Friday, August 3, 2012

Trouble in the walled garden

This article raises some interesting points.  Specifically about the effect of ... well "political instability" within the Apple App store.  This is equivilent to any other form of instability in an environment or niche.

The population within that environment cannot adapt to the environment because the "time to adapt" is longer than the environments "time between changes".  Effectivly the population will mostly "suck" at "exploiting" the opportunities in the environment in an optimal way.

Now..... what to do? What to do?  Do what?

Well if there is an exodus of both customers and sellers from a market place... the market place will either diminish or must recruit more of both.  Since the Apple App store has a constant stream of new customers ( purchasing new devices and being main-lined into the App store exerience) this is partially mitigated.  The other side of this is that there is a whole mass of App developers who are just waiting for the opportunity presented when a big name app exits the market place.  This mitigates the other part of the problem.

The only people who loose are the developers who exit the app store and their customers who follow.  They all go to tiny niche app stores ( developer web sites ..etc) which are more fagile and have a much higher level of risk.  Let me put it this way... would you bet on a small app developer being here in five years or Apple being here in five years? 

The problem with the position in the article above is that the developers think they are unique and have some irreplacable "stuff".  This, I would contend is ..."crap".  (Technical term...)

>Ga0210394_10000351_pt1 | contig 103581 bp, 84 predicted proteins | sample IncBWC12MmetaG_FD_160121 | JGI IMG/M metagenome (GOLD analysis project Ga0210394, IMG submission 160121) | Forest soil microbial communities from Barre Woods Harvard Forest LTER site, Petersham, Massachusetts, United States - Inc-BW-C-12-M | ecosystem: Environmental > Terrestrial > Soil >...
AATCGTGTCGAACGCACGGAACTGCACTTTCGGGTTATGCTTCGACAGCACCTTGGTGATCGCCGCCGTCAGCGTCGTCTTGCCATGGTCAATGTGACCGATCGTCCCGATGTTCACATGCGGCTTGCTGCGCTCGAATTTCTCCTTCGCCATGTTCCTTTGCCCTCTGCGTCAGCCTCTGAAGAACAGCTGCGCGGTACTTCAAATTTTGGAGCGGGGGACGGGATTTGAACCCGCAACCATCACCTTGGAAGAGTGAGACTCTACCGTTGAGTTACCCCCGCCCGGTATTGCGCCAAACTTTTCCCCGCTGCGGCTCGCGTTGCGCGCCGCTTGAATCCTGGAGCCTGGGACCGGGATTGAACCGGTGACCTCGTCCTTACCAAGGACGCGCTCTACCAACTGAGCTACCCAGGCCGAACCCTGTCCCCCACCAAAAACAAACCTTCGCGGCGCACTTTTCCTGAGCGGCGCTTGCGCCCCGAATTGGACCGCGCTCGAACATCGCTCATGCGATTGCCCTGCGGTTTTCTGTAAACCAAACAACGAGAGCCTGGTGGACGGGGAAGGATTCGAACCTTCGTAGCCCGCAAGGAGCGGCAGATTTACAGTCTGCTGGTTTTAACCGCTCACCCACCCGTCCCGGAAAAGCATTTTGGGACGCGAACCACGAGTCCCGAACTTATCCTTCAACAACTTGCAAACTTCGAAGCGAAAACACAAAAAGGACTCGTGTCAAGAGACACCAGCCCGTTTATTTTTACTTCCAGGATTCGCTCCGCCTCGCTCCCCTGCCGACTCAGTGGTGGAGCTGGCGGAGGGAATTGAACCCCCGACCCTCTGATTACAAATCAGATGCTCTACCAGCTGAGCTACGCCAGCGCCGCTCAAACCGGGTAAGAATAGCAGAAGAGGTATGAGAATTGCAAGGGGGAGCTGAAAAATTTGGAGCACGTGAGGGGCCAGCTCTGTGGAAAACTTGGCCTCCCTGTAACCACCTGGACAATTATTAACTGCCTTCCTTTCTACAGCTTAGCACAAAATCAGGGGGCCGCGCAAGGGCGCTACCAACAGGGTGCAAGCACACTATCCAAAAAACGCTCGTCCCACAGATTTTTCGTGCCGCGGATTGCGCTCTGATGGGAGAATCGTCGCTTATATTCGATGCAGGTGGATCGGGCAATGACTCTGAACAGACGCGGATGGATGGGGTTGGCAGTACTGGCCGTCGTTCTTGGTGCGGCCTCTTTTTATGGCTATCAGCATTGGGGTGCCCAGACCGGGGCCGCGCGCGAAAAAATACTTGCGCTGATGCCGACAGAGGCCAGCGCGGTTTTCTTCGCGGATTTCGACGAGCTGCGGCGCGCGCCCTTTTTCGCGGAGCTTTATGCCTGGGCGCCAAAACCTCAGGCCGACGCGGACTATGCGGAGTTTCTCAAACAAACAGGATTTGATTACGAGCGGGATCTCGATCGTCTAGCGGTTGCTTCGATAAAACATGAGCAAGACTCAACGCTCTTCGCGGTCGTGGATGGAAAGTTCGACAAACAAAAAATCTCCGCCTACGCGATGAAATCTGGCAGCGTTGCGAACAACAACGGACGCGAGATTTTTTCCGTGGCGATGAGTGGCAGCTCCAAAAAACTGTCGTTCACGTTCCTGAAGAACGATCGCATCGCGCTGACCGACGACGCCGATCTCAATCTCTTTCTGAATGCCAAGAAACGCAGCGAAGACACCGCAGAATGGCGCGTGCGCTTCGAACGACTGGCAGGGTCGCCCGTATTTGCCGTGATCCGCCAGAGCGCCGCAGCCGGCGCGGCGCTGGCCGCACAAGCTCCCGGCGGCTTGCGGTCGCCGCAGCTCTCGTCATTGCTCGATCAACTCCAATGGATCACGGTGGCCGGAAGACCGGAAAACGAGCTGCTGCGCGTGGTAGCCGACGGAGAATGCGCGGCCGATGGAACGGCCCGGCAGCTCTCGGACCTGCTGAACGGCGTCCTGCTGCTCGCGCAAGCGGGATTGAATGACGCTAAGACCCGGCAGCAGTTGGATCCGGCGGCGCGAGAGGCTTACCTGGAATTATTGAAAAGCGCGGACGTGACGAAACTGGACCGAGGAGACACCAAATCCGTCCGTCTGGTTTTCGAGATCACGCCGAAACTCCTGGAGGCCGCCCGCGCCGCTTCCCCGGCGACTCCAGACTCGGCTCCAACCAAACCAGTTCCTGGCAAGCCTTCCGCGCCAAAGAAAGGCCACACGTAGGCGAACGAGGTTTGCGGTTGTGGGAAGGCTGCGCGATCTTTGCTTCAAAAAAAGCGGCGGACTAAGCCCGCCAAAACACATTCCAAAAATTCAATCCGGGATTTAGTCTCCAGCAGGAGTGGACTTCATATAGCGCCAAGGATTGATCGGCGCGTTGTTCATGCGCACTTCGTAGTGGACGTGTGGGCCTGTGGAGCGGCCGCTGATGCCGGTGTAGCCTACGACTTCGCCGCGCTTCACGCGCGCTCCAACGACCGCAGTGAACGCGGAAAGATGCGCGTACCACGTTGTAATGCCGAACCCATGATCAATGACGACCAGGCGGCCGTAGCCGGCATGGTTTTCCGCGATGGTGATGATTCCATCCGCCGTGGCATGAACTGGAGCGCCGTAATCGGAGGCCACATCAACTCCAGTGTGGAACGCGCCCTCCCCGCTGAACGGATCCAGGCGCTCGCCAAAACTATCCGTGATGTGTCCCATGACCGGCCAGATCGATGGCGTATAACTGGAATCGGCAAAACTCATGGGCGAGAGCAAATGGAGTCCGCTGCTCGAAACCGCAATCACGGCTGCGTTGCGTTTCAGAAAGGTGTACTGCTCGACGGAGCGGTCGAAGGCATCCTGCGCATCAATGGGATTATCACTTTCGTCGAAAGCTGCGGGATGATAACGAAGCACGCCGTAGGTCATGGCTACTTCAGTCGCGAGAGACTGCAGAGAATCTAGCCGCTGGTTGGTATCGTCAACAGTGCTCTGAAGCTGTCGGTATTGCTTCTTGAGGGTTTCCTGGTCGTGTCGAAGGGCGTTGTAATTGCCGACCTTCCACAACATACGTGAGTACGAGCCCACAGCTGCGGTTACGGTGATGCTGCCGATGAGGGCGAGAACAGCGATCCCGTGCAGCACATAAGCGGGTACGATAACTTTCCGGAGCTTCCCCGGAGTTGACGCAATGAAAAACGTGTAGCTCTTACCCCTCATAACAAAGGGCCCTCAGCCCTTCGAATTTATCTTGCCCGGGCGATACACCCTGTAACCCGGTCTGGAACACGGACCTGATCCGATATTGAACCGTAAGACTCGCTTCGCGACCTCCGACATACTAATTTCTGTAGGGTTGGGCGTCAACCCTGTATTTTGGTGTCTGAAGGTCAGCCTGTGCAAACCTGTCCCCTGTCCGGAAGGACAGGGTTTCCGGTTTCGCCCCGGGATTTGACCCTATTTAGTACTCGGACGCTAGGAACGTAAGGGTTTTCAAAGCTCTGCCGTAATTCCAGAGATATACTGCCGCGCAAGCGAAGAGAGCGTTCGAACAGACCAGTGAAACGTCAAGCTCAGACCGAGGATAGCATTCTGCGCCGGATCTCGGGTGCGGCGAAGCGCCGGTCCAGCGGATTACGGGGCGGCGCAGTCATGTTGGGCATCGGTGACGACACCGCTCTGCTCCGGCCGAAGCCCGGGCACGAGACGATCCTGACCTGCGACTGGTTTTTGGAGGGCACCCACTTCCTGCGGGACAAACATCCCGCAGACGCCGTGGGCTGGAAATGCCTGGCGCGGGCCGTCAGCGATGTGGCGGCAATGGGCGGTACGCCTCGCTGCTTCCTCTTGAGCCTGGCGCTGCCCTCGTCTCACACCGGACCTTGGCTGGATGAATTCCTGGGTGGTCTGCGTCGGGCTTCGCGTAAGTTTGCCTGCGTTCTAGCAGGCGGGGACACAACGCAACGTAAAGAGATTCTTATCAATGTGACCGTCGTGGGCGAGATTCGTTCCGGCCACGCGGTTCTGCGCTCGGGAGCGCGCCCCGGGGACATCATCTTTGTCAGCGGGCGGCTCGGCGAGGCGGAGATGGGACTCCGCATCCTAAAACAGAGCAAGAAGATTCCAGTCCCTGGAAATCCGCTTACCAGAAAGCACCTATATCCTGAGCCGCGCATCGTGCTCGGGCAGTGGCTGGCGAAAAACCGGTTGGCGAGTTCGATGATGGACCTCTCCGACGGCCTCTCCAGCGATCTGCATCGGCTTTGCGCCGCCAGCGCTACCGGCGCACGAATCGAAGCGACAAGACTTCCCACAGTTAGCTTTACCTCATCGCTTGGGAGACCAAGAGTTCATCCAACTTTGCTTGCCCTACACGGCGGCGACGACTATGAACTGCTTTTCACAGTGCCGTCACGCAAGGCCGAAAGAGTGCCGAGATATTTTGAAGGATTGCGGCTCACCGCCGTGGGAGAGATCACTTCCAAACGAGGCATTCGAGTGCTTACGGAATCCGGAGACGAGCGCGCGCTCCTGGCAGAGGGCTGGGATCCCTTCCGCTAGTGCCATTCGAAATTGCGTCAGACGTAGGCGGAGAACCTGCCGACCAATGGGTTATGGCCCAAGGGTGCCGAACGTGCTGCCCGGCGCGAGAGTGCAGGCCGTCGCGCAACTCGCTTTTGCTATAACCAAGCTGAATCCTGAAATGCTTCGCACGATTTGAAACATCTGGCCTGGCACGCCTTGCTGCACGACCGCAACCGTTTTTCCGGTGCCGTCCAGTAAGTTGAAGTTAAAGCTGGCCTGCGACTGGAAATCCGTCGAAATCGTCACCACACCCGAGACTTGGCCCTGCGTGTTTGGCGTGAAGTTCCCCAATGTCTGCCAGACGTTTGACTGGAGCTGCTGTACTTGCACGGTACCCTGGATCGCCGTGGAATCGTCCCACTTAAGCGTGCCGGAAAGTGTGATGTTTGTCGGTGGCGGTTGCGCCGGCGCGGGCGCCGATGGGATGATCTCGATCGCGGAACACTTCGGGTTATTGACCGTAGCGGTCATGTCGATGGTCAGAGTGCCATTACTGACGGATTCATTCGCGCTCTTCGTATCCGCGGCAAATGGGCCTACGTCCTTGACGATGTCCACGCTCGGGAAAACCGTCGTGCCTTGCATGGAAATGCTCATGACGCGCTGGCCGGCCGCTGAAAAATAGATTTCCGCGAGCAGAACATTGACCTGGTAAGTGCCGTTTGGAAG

In the event that an App exits the market place simply because the developer is too arrogant to adapt to the changes in the market place... it will be about 0.01 seconds before someone else starts trying to replace them....even if they offer less functionality or do things differently... they will grow and follow what the customers need/want/crave/etc. 

No one will miss the apps and developers that have left to find there own destiny in the waste outside the walled garden.... simply because they have no way to control the "Unique-ness" they assume they possess.  It can be replaced with other "Unique-ness" of similarly ephemerial specialness. 


A few may follow... for a while, but there is no cost to the customers to return to the walled garden when they choose.  There is a huge cost to the developers to leave and then return.  Their position will be lost/diminished/destroyed. And no one will care....  There is no loyalty when the choice is between functionality or no functionality.  The customer will go where their pain is least... however, they also will not try every option to optimise their choice... they will simply stop with the first/nearest option that reduces their pain enough to be worth while.  Satisficing. 

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